If your job or career isn’t what you want, find meaning and satisfaction elsewhere: in your family, hobbies, or after work interests, for example. Try to be grateful for having work that pays the bills and focus on the parts of your life that bring you joy. Having a vacation or fun weekend activities to look forward to can make a real difference to your working day.
The best blogs have more than just words. They include high-quality visuals, an appealing layout, creative content, and interactive features. So think about the other skills you can bring to the table aside from writing—such as photography, design, or technical capabilities. And if you don’t have any yet? Pick one and use your own blog to develop it. Try taking your own photos instead of using Creative Commons-licensed images, or try your hand at customizing a header. Developing skills from coding to graphic design to video production can give you a big boost over other blogging candidates.
With a down economy, most of us have heard accounts of a job seeker sending out 100, 200, perhaps 300 résumés without getting even one response. These anecdotes are often received by sympathetic ears who commiserate and then share their personal stories of a failed job search. To anyone who has sent out large quantities of résumés without any response or interviews, I offer this advice:
Research has revealed that in general the more of a social life you have, the more people you know, the more time you spend with people outside of work, the more likely you are to find a job.
There’s no way around it: getting rejected from a job is the absolute worst. Whether you made it to the final round of interviews or never heard a peep from the recruiter, you’re probably struggling to figure out what the heck went wrong.
Losing out on a job you were really excited about is a total bummer, but it could also be a golden opportunity for growth. Taking time to reflect on where things might have gone wrong will undoubtedly make you a better, more confident job seeker and interviewer.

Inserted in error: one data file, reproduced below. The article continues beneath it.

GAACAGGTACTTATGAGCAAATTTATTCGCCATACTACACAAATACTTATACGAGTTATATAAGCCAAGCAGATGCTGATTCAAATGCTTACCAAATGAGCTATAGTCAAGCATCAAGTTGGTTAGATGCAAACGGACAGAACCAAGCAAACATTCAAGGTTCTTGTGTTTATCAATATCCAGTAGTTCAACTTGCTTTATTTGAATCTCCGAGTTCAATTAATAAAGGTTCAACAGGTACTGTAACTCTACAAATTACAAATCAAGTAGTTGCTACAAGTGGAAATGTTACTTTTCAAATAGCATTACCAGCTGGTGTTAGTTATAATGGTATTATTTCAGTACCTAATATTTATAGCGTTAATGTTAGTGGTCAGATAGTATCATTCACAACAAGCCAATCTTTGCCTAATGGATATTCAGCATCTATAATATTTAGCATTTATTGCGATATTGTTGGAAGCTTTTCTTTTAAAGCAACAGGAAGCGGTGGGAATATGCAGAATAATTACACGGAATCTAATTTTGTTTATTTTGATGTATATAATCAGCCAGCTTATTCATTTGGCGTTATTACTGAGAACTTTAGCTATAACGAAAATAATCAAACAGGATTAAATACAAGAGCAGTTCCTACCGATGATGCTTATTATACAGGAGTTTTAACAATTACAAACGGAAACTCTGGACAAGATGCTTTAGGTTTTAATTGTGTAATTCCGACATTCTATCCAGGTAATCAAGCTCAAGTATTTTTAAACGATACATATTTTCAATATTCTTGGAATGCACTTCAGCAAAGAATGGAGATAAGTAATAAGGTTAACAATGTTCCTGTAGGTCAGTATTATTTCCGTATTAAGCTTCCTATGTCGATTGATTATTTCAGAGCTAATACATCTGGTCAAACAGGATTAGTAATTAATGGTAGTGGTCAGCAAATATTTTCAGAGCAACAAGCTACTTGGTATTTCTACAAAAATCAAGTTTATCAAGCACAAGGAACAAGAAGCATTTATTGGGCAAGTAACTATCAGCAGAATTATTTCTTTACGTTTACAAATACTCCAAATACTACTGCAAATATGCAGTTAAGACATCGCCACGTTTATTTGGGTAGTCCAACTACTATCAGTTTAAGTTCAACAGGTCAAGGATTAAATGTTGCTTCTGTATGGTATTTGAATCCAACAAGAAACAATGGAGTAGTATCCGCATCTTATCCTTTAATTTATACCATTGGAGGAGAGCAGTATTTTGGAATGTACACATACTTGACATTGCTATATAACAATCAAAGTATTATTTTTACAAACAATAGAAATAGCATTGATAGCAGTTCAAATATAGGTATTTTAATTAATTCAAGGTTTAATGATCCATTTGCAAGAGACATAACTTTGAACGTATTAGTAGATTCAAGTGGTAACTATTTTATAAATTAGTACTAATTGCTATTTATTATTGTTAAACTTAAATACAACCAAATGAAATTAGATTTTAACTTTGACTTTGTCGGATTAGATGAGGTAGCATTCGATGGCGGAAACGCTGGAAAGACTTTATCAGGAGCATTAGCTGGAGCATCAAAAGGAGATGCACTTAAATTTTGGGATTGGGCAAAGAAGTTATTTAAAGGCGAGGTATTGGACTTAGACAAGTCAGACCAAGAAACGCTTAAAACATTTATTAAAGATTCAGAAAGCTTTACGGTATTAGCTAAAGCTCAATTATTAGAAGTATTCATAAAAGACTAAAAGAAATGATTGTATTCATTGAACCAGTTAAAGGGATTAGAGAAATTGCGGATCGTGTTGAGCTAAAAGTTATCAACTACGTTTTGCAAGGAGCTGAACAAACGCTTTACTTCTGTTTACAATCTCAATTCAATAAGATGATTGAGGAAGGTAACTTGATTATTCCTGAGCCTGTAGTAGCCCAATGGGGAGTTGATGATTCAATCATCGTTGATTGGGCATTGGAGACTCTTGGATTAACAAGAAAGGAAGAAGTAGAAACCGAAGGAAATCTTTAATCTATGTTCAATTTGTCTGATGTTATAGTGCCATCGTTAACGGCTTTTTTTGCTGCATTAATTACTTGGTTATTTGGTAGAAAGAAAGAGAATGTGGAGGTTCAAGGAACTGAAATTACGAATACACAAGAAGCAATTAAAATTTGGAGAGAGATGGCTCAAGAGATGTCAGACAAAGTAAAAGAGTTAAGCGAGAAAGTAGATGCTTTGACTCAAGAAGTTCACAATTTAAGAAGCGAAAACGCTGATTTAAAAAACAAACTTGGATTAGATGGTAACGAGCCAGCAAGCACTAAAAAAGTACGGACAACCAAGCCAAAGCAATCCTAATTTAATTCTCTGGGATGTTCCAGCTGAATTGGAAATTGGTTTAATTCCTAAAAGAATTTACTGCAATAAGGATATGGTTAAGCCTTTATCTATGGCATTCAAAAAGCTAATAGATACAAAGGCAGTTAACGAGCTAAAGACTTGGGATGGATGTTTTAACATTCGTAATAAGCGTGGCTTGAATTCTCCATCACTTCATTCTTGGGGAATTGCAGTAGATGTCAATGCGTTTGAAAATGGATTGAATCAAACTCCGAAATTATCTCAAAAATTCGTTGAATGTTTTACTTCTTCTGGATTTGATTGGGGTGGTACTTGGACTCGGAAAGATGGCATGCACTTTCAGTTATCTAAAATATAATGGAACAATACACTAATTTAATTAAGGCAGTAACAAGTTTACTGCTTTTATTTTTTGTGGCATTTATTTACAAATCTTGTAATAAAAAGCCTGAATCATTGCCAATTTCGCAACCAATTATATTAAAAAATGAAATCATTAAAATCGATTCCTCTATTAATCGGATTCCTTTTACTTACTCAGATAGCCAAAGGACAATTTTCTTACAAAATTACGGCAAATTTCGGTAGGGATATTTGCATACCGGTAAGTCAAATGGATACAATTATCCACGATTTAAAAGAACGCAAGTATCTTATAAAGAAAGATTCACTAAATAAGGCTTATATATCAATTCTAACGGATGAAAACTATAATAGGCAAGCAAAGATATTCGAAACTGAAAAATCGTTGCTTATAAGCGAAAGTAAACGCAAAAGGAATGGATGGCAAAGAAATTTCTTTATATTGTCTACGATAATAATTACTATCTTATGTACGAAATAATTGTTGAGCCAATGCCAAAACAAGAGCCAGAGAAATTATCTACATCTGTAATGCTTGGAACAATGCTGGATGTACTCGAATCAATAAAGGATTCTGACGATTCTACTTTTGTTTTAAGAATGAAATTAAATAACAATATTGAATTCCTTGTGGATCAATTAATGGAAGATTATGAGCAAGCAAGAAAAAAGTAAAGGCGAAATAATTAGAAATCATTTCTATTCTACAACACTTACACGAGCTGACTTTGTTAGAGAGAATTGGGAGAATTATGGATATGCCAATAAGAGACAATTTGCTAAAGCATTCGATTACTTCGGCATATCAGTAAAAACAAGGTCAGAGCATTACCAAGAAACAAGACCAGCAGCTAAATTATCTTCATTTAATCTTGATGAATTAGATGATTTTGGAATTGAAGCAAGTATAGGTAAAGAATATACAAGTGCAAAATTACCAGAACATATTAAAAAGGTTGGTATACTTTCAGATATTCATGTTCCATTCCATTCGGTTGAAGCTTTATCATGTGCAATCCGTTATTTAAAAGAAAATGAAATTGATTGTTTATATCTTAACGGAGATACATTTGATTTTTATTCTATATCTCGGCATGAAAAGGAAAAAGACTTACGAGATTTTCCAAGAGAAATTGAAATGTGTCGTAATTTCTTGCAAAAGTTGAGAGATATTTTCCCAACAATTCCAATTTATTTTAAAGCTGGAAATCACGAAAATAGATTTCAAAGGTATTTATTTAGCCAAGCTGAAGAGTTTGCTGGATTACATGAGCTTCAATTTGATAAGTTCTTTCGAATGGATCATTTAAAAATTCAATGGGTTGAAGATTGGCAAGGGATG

Ready for a little honest self-reflection? We’ve rounded up seven probing questions that’ll help you get started.
Everyone who starts out in the working world will encounter the dreaded Permission Paradox: you cannot find a job without experience, yet you cannot get any experience without a job. It’s a textbook Catch-22 that’s discouraging and seems almost impossible to overcome. Almost. Our 11 tips for getting a job without experience can help you go from zero to hero in a very reasonable amount of time (job hunting is never quick!).
Instead of accepting the terms of the make good provisions in their original state, the Assignee should seek legal advice to protect itself from inheriting any unnecessary costs. If you believe that the Assignor will not be able to meet a claim for compensation or the Assignor’s obligations will cease upon assignment, you should speak with a commercial lawyer about negotiating the make good provisions.
Using a larger platform, like a blog, Facebook, or even Twitter, to provide solutions in your industry is a great way to market yourself as an expert in your industry. In order to build a powerful brand, understand what personal branding is, and learn from those who have mastered the skill.
Whether you are employed or unemployed, volunteer your time in order to expand your network of contacts. Join a sports team, committee, or club that interests you. If you are unemployed, volunteer in the field that you would like to find a job. Also, don’t underestimate the reach of online social networks, such as Facebook and LinkedIn, or of networks from your hobby or personal interest. You never know who you might meet at church, temple or even on the soccer field.
Despite the rise of social media and online job applications, the resume sample is still the essential part of a successful job search. Because of that, candidates usually ask the question — “What should I put on my resume?” A question asked time and again, so we decided to list down some helpful tips in